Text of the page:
Monday, February 14, 2011
There are many people in Newmarket who have access to a yard perfectly suitable for food production yet don’t bother gardening for a number of reasons. They may be elderly or too infirm to do the amount or kind of labour required, some may work long hours and don’t have the time, they may not have the skills required and some might even believe that food is too cheap and available to bother with gardening.
At the same time there are many people who are having a hard time feeding their families a healthy diet, people who have chemical sensitivities and need organic produce, and people who don’t believe that food will always be as cheap and available as it is today. This last point is a very poignant one if you look at the number of stories in the media recently about food inflation, crop failures caused by droughts, floods, wild fires and plant diseases. Reported food shortages and escalating energy costs makes it obvious that the cost of eating and overall food security will be major concerns in the near future.
One way to deal with this imbalance is a Yard Share program which encourages people with usable yards to partner up with those who have desire to garden but no access to land. As the program connects people it creates new community contacts, friendships and support mechanisms for those involved. It’s a great way to engage people who might be house bound or unable to do yard work who in return would receive a little companionship or a share of the fresh produce grown. For some it might just encourage them to come outside and attempt to putter around behind their gardener and help. These garden hosts may have a wealth of gardening, canning or cooking skills to share with their urban farmers even if they can’t do the physical work themselves.
Yard sharing is a great tool to increase local food security and to help alleviate poverty. Best of all its coming to Newmarket thanks to Vanessa Long who has started a Yard Share page for Newmarket on the Hyperlocavore site. If you are interested in offering land, becoming a gardener, teaching gardening skills or even donating tools/seeds/plants/labour for others who are trying to build gardens just join here.
There are no forced gardening partnerships in a Yard Share program, people join the site and state their interest to garden or their offer of land and people get together on their own and work out how they wish to manage a garden partnership. People can trade garden access for other yard work, companionship, food or just plain good karma.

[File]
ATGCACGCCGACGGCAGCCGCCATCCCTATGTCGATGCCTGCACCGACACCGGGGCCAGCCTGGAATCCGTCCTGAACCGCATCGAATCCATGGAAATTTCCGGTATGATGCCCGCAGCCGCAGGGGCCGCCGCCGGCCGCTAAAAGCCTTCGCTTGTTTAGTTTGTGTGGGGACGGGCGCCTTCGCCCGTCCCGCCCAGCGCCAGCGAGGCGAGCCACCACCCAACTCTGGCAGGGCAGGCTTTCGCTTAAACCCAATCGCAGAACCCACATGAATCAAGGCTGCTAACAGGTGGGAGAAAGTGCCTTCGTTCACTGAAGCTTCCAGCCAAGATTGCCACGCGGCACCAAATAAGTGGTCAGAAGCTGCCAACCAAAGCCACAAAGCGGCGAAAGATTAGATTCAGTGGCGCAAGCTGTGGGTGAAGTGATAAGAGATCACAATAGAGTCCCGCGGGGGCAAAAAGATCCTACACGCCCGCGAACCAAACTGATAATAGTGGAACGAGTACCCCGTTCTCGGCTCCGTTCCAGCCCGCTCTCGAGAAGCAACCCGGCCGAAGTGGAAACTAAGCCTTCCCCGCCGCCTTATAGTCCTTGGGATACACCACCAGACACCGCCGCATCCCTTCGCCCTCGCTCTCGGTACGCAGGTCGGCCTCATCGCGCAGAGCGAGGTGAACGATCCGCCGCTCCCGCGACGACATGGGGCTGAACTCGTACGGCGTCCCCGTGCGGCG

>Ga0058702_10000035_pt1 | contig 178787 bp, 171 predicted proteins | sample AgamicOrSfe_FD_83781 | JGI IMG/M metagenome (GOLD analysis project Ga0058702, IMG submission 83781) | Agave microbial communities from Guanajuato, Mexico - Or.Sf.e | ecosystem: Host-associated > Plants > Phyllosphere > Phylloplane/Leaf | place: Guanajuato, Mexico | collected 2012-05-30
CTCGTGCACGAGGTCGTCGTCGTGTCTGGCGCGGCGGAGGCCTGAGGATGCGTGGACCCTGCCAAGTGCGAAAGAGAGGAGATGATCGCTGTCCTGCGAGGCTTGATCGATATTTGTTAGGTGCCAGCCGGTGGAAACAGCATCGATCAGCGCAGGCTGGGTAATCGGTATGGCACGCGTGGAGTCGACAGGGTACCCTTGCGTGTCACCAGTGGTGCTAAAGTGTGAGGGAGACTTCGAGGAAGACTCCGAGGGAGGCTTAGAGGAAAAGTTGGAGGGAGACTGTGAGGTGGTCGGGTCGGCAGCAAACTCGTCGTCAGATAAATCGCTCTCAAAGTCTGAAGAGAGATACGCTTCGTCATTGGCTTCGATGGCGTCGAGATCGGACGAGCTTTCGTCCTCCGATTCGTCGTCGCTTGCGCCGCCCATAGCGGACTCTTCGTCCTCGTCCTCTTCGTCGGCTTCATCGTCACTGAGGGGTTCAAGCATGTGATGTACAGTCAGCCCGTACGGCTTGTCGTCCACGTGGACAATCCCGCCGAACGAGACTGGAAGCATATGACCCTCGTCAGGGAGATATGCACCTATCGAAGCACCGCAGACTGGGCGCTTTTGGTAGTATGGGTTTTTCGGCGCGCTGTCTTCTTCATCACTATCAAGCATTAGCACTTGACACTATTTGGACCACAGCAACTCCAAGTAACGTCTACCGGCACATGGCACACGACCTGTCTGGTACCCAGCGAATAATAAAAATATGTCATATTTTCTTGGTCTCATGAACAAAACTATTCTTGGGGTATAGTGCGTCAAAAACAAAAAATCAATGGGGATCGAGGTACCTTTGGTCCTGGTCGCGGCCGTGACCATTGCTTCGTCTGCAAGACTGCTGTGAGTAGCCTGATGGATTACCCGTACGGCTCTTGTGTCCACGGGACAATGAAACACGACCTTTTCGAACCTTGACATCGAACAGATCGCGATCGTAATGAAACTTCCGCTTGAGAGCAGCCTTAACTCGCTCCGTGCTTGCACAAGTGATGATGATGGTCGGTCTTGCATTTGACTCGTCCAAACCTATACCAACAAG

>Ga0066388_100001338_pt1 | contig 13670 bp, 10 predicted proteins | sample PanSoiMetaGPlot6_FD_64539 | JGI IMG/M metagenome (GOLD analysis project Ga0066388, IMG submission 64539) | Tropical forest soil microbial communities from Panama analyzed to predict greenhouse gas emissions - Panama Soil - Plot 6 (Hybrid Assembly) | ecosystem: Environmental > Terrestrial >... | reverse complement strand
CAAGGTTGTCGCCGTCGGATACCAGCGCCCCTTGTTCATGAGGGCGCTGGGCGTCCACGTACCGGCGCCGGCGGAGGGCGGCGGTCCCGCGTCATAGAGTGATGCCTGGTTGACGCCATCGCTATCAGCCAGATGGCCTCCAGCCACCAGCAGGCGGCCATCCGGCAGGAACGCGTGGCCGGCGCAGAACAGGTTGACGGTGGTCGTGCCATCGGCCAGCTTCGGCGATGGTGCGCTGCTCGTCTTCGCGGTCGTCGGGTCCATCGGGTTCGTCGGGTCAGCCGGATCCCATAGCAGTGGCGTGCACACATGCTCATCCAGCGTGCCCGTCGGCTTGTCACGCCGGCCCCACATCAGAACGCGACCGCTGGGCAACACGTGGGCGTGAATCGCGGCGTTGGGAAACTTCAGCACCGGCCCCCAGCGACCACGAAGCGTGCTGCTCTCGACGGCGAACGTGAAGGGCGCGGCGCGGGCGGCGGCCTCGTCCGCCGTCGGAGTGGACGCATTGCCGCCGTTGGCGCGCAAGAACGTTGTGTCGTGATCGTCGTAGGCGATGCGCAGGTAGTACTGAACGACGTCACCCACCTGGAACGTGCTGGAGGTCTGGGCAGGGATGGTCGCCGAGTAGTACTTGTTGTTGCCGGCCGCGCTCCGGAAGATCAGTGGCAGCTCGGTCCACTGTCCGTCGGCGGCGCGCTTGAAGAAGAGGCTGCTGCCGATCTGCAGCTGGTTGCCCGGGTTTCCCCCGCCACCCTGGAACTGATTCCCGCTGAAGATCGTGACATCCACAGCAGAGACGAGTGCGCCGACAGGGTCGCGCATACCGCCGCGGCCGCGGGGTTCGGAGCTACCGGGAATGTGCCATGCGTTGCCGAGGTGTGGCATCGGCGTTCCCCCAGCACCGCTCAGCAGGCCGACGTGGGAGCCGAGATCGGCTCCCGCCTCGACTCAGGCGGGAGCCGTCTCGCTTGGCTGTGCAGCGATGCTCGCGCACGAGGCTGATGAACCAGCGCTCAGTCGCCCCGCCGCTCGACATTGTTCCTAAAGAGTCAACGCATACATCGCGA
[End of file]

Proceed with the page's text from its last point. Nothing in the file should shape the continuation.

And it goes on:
Some people barely utilize their yards at all, no kids playing, no dogs running, and nobody lounging their weekends away or enjoying the cool of a summer night. A yard share garden is a great way of turning an uninviting sea of browning grass into a productive living part of a community. I think it’s a great idea.
I hope we see other Transition York Region members open Yard Share pages for their towns as well.
Thursday, January 13, 2011
I just have to let you all know about this York Region News satire site I saw on twitter today called Yolk Region News There's not a lot of content on it yet but it looks like it will be a fun site to read.
Here is a description of the project from their About page
Welcome to Yolk Region News! Yolk Region News is produced by a volunteer team of 905 journalists and erstwhile scribblers who have lived in and around this region for decades. Yolk Region is undergoing rapid growth and change — growth that is far outpacing that of every other developed region in North America. Despite global calls for reductions in energy use and greenhouse gases, despite rapid loss of animal habit and a steep decline in bird populations, fish stocks and pollinators such as bees and wasps, Yolk Region continues to exist in a special reality that has little or nothing to do with the facts.
As the region borrows record amounts of money to build infrastructure to support the construction of thousands of new energy sapping monster homes, it continues to preach sustainability and environmental stewardship to residents. We do not believe that these sorts of facts are sustainable without help.
Although some residents have already noticed that the editorial content of this publication in not — in the strictest sense — “factual”, we find that Yolk region now faces a reality in which the facts have become a stranger to truth. Further, due to the aforementioned rapid expansion, we find that traditional media are simply unable to keep up with the growth of facts in our region. In order to make up for this shortfall, YolkRegion.ca has no choice but to make stuff up.
Despite all, we love our community and we mean no harm.
I hope they keep it up, we certainly get very little of value from the real media in York Region.